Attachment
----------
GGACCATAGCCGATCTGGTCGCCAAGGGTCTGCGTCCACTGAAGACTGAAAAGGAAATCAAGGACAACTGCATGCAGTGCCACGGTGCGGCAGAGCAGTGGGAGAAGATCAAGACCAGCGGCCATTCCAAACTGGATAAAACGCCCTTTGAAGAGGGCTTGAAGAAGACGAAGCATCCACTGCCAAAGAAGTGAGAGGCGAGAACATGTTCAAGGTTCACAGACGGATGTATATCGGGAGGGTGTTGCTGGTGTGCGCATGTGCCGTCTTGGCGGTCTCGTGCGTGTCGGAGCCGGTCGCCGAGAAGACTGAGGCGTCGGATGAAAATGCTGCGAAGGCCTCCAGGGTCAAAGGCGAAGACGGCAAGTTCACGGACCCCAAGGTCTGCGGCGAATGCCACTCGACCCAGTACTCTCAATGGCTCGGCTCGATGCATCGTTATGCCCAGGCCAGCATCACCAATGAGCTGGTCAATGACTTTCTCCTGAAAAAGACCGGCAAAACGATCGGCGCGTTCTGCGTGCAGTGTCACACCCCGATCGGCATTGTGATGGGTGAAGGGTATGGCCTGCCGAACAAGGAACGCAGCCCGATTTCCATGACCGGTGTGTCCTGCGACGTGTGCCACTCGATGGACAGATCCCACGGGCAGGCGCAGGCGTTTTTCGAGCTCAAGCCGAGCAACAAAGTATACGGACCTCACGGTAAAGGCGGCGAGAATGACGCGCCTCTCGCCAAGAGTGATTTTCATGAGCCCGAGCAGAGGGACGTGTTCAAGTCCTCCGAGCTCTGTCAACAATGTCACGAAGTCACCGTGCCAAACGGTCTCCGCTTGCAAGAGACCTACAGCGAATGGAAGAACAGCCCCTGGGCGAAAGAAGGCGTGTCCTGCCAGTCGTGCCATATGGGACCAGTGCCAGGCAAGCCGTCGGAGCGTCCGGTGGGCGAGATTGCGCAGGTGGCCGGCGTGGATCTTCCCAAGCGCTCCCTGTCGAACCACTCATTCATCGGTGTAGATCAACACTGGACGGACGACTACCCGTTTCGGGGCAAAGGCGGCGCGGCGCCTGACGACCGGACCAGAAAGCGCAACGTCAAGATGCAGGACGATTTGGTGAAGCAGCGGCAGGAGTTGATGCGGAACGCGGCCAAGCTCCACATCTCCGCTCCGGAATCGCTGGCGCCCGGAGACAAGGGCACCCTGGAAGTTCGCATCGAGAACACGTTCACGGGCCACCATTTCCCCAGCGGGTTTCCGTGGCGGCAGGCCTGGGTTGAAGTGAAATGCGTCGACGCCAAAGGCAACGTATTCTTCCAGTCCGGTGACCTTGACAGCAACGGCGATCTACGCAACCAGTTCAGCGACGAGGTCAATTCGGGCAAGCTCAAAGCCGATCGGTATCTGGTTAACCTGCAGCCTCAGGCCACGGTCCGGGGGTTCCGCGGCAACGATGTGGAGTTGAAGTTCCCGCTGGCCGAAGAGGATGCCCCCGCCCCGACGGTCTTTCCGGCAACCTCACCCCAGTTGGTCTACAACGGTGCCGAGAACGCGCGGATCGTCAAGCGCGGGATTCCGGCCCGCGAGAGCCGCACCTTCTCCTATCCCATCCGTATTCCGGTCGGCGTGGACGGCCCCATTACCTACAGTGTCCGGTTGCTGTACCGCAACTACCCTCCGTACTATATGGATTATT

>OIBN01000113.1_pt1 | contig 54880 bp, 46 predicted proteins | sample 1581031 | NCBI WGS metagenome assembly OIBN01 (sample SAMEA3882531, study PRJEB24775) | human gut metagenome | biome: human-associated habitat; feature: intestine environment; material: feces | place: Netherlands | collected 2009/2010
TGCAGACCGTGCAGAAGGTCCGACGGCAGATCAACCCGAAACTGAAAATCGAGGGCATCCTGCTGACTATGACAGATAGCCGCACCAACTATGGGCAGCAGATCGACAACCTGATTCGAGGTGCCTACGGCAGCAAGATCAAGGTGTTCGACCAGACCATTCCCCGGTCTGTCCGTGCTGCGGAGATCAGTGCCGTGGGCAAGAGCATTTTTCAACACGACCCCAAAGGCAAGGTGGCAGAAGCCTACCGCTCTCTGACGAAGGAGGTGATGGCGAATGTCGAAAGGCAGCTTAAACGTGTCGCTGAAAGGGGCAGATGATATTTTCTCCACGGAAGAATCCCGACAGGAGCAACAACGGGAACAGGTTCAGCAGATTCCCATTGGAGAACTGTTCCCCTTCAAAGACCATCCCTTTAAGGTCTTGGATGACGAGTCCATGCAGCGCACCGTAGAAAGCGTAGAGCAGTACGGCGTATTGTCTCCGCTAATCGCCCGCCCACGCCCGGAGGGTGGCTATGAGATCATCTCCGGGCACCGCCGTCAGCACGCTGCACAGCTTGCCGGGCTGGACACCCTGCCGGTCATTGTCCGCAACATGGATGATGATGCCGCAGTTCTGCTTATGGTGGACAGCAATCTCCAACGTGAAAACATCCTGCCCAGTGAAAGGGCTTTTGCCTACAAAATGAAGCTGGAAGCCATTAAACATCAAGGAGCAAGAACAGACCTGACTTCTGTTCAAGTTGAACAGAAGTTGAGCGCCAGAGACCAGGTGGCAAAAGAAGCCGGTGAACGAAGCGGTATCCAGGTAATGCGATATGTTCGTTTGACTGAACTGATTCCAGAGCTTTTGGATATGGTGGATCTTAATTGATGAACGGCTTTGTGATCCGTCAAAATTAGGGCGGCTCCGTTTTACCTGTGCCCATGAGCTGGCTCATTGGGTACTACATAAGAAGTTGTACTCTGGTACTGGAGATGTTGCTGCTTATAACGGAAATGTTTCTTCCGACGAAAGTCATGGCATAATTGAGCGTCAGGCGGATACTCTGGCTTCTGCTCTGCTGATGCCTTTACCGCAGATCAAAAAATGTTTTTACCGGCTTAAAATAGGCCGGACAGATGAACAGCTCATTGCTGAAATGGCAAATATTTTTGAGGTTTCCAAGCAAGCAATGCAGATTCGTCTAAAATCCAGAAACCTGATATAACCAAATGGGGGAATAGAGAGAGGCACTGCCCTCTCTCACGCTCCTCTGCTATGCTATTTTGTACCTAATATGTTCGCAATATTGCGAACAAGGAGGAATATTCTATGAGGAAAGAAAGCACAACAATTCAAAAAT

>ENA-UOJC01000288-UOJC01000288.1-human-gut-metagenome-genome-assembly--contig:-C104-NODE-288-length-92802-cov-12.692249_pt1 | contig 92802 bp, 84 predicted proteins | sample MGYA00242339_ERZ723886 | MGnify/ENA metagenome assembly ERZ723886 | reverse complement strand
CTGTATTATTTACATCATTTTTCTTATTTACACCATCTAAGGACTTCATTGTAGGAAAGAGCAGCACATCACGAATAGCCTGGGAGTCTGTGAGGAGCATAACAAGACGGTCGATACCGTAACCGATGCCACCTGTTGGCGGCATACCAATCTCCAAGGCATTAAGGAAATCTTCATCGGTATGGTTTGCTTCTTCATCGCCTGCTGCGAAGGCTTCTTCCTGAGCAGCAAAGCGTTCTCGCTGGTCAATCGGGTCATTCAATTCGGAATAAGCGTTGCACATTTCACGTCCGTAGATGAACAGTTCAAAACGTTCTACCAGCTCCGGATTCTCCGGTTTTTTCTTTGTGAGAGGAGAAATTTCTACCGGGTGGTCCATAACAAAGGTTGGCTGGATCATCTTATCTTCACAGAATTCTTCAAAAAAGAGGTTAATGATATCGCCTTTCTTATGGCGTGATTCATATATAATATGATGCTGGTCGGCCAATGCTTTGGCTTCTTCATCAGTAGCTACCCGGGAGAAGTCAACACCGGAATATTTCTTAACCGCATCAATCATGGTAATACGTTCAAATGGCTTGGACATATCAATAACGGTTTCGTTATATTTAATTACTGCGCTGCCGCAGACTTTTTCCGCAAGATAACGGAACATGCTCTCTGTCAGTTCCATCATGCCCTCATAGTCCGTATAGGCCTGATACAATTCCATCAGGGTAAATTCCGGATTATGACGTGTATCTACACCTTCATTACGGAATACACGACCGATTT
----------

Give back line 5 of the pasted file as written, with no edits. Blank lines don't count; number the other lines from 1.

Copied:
CTGTATTATTTACATCATTTTTCTTATTTACACCATCTAAGGACTTCATTGTAGGAAAGAGCAGCACATCACGAATAGCCTGGGAGTCTGTGAGGAGCATAACAAGACGGTCGATACCGTAACCGATGCCACCTGTTGGCGGCATACCAATCTCCAAGGCATTAAGGAAATCTTCATCGGTATGGTTTGCTTCTTCATCGCCTGCTGCGAAGGCTTCTTCCTGAGCAGCAAAGCGTTCTCGCTGGTCAATCGGGTCATTCAATTCGGAATAAGCGTTGCACATTTCACGTCCGTAGATGAACAGTTCAAAACGTTCTACCAGCTCCGGATTCTCCGGTTTTTTCTTTGTGAGAGGAGAAATTTCTACCGGGTGGTCCATAACAAAGGTTGGCTGGATCATCTTATCTTCACAGAATTCTTCAAAAAAGAGGTTAATGATATCGCCTTTCTTATGGCGTGATTCATATATAATATGATGCTGGTCGGCCAATGCTTTGGCTTCTTCATCAGTAGCTACCCGGGAGAAGTCAACACCGGAATATTTCTTAACCGCATCAATCATGGTAATACGTTCAAATGGCTTGGACATATCAATAACGGTTTCGTTATATTTAATTACTGCGCTGCCGCAGACTTTTTCCGCAAGATAACGGAACATGCTCTCTGTCAGTTCCATCATGCCCTCATAGTCCGTATAGGCCTGATACAATTCCATCAGGGTAAATTCCGGATTATGACGTGTATCTACACCTTCATTACGGAATACACGACCGATTT